Sultan Mahmud (971-1030), ruler of the Ghaznavid empire whose territory was expanded to include much of modern-day Iran, Turkmenistan, Uzbekistan, Kyrgyzstan, Afghanistan, Pakistan, and Northern India. History knows him as the greatest general and ruler, and during his reign, he managed to gather several titles. Most notable of these were Yamin-Al-Dawla (Right Hand of The State), which he earned for his Islamic conquests, and the services he rendered to the Abbasid Caliphate. Another title is ‘Budh Shikan’ (The Idol Breaker). This is also the title of Innayatullah’s book on Sultan Mahmud Ghaznavi and his campaign.
Sultan Mahmud Ghaznavi’s Complex Currency System
Amongst his notable achievements is the complex currency system that he pioneered. Coins as currency acknowledge the power of the state. It is a symbol of authority and sovereignty – an instrument of governance. Mahmud who introduced a very complex design of coins in his kingdom is evidence of his intelligent personality. He was among the first rulers in history who introduced bilingual coins in Arabic and Sanskrit. S. Jabir Shah highlights the thorough complexity in his research article titled ‘Coinage and Metallurgy Under the Ghaznavid Sultan Mahmud’.
Sultan Mahmud of Ghazni’s Early History
Born on Nov. 2, 971 in Ghazni, Zabulistan, Samanid Empire, to Commander Sebuktegin. Sebuktigin later became the founder of the Ghaznavid Empire and Mahmud was his heir and successor.
Sultan Mahmud Ghaznavi’s bravado and intelligence helped him lead successful military campaigns. He fought against Hindu states, as well as rebel Muslim states. it is as the law of kingship dictates, to preserve the sovereignty and peace of his territory his campaigns were against invaders or rebels to protect the peace of his territory. On receiving intel, he would vigilantly devise strategies and maneuvers. His art of war is still studied by military personnel and research scholars for the sake of wisdom.
The campaign of India was not new for him. Sultan Subektgin was already at war with the ruler of Lahore, Raja Jaipal. He would defend the lands of Afghanistan from Jaipal’s attacks.
When Raja Jaipal attacked after Sultan Mahmud came to power, Mahmud stood his ground. He defended himself and took the war to the Hindu Dynasty. According to historians of that time, it was then that he decided to invade northern India as deep as he can.
Sultan Mahmud’s Seventeen Invasions of India
This campaign is famous for its greatest seventeen invasions of India. In this campaign it is without any conflict of historians he was the conqueror of all. It was during this campaign that he took Lahore and included it in his empire.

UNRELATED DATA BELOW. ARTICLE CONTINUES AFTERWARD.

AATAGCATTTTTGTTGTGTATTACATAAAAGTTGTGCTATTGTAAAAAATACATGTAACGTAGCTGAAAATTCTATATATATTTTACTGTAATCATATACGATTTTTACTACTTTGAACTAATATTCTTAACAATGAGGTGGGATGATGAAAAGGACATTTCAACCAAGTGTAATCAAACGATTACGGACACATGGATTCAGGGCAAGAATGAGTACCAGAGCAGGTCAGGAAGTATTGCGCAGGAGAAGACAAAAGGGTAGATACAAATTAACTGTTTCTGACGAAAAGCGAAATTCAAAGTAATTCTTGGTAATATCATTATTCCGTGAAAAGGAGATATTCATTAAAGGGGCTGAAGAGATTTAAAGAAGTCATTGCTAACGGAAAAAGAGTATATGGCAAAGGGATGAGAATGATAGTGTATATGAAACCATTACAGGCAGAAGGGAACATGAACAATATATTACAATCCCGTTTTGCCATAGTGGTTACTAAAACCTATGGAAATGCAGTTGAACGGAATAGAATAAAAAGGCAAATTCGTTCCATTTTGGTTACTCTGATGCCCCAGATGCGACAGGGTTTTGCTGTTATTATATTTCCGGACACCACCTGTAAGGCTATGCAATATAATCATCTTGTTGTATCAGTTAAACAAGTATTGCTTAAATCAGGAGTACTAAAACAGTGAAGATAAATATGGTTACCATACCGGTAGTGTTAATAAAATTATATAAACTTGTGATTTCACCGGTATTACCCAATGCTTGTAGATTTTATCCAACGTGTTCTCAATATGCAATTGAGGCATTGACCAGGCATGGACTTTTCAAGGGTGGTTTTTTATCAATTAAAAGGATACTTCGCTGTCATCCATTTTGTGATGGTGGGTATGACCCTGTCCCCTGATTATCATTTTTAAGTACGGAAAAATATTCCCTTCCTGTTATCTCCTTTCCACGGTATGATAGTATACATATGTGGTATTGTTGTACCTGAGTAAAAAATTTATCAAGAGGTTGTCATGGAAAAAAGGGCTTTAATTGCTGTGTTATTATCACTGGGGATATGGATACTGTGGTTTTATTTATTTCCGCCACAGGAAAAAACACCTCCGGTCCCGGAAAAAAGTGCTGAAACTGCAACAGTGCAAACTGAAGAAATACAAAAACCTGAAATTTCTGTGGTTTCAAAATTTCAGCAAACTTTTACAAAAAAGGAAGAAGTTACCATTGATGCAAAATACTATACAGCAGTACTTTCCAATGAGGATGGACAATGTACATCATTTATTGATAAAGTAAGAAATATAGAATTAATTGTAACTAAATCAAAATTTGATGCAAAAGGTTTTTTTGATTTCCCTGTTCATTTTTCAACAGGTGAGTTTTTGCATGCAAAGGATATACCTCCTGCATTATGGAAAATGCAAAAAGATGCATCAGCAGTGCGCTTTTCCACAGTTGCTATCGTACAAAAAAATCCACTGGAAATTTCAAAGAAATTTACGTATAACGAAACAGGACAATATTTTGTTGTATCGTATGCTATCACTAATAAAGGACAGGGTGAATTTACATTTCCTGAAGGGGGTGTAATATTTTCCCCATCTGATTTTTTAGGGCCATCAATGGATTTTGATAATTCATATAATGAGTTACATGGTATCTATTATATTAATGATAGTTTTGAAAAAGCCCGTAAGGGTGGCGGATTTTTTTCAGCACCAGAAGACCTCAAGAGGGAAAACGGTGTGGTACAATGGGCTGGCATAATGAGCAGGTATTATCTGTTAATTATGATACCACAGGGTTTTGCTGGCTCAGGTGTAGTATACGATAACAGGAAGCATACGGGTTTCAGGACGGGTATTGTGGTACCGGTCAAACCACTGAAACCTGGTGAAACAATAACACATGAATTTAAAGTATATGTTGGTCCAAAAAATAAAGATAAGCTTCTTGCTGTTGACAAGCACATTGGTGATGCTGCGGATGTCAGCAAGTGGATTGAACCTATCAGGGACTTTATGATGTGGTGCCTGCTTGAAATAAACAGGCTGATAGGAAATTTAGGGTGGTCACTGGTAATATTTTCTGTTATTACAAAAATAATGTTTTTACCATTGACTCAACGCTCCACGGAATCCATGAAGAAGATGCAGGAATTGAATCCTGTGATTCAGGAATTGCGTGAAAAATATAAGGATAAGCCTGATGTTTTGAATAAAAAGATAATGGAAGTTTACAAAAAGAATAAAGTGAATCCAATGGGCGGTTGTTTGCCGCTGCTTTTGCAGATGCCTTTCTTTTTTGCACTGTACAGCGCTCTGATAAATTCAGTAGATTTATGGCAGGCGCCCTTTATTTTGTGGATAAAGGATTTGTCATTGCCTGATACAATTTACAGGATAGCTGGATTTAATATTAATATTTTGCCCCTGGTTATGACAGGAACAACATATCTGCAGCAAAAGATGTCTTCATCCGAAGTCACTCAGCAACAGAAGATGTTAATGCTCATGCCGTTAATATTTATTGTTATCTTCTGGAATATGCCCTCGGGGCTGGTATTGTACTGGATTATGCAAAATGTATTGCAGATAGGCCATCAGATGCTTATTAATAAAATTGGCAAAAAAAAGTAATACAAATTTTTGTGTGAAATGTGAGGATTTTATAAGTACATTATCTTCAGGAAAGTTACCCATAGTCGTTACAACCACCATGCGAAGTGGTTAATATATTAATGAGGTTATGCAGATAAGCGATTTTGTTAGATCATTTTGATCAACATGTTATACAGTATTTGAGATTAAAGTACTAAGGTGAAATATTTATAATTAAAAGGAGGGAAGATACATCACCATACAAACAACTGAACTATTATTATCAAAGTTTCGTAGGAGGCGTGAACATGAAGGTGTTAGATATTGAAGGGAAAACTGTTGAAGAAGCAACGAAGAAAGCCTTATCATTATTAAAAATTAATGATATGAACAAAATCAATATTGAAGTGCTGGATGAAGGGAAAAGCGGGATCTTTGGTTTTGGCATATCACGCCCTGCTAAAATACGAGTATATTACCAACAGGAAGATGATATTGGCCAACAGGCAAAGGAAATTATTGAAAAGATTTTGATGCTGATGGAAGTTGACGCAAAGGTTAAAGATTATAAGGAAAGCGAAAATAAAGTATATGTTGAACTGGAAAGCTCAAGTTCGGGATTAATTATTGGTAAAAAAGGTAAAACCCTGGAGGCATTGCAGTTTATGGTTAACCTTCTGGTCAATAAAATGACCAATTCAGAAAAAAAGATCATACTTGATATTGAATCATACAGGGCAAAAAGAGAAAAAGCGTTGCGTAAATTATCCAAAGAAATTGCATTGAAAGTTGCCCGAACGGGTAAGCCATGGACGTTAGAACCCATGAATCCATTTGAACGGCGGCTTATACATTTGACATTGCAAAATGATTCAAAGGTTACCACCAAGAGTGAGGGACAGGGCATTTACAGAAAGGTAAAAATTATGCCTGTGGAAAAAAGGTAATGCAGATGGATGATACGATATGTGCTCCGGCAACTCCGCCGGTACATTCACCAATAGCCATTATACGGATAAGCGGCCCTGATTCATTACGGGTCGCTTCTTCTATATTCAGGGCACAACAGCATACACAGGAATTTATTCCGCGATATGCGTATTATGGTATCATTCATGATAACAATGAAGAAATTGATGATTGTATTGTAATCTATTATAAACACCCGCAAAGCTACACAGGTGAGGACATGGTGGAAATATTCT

Economic Prosperity and Peace
Furthermore, his reign was one of the most prosperous eras in history. This was due to, flourishing trade, teeming bazaars (markets), and infrastructural constructions (like dams, bridges, hospitals, etc.) which improved the accessibility of markets. Moreover, Education, agriculture, geography, and other disciplines also flourished. Furthermore, his reign also saw the strengthening of religious institutions and the construction of madrassas and mosques.
His passion for knowledge and his wisdom, allowed him to benefit his kingdom through all means. Moreover, he utilized the knowledge and information, as a general and commander for his campaigns on both fronts Hindus and Rebel Muslim states. He introduced the modernization of intelligence, mobilization, logistics, and other fields in the military. Additionally, the training of his army enshrined Islamic Ideology. He has shown pluralism in his army as well as in his empire by adopting Hindus and Muslims under his reign.
Furthermore, Sultan Mahmud is also known for his diversification among nobles. He used to value hard work, competence, and diligence in his court. A famous example is of ‘Ayaz’ who was a slave but also a noble at court. Modern history differs from the history written by old historians. Rulers as great as Sultan Mahmud Ghaznavi, live forever in the collective memories of nations.
These facts are mentioned in the book ‘The Imperial Policy of the Early Ghaznavids’ by C. E. Bosworth as he discusses the empire and dynasty in Afghanistan and Northern India. This has also been quoted by the writer Peter Jackson in his book ‘The Delhi Sultanate; A Political and Military History.’